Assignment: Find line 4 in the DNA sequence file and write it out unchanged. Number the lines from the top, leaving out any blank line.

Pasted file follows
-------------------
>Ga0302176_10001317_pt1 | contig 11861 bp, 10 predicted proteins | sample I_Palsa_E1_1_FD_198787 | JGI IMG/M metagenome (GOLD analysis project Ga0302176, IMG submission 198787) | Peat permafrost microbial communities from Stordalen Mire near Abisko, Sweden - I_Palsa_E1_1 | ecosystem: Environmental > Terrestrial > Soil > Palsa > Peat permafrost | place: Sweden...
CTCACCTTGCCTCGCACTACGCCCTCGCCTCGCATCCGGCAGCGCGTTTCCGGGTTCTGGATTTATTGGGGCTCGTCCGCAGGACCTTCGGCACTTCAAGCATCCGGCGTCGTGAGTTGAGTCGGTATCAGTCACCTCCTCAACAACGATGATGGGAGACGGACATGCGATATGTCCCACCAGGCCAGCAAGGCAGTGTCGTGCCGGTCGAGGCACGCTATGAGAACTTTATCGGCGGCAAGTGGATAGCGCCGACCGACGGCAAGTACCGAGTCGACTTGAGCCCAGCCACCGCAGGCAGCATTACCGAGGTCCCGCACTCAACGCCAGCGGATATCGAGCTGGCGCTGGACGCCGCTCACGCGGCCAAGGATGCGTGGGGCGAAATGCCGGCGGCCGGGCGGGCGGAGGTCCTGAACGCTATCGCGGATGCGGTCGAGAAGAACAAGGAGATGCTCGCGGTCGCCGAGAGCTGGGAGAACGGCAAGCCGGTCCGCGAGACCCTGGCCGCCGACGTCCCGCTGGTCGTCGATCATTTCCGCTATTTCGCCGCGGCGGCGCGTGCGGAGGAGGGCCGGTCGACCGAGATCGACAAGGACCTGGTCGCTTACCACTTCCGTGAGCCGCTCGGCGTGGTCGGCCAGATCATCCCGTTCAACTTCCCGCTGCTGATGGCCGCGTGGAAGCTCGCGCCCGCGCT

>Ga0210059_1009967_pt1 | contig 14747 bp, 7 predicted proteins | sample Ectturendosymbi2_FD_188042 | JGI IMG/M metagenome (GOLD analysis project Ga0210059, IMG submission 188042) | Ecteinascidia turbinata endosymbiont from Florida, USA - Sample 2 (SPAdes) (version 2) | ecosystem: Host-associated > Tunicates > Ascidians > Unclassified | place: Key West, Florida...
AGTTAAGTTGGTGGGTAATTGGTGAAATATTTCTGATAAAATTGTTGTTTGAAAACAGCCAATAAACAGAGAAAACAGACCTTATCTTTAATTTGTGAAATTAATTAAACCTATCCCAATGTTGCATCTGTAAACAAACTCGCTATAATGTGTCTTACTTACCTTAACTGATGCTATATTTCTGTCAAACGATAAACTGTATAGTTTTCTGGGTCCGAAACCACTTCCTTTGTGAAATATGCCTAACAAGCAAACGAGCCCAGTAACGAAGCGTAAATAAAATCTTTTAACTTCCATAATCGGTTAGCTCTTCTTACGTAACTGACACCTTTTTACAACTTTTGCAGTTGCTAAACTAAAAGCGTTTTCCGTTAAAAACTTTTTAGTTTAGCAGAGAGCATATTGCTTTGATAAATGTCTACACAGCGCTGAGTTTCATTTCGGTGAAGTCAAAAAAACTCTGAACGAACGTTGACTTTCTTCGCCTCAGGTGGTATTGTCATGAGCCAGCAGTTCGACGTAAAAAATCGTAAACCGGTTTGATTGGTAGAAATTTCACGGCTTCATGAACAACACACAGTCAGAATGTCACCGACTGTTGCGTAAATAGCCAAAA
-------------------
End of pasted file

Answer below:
AGTTAAGTTGGTGGGTAATTGGTGAAATATTTCTGATAAAATTGTTGTTTGAAAACAGCCAATAAACAGAGAAAACAGACCTTATCTTTAATTTGTGAAATTAATTAAACCTATCCCAATGTTGCATCTGTAAACAAACTCGCTATAATGTGTCTTACTTACCTTAACTGATGCTATATTTCTGTCAAACGATAAACTGTATAGTTTTCTGGGTCCGAAACCACTTCCTTTGTGAAATATGCCTAACAAGCAAACGAGCCCAGTAACGAAGCGTAAATAAAATCTTTTAACTTCCATAATCGGTTAGCTCTTCTTACGTAACTGACACCTTTTTACAACTTTTGCAGTTGCTAAACTAAAAGCGTTTTCCGTTAAAAACTTTTTAGTTTAGCAGAGAGCATATTGCTTTGATAAATGTCTACACAGCGCTGAGTTTCATTTCGGTGAAGTCAAAAAAACTCTGAACGAACGTTGACTTTCTTCGCCTCAGGTGGTATTGTCATGAGCCAGCAGTTCGACGTAAAAAATCGTAAACCGGTTTGATTGGTAGAAATTTCACGGCTTCATGAACAACACACAGTCAGAATGTCACCGACTGTTGCGTAAATAGCCAAAA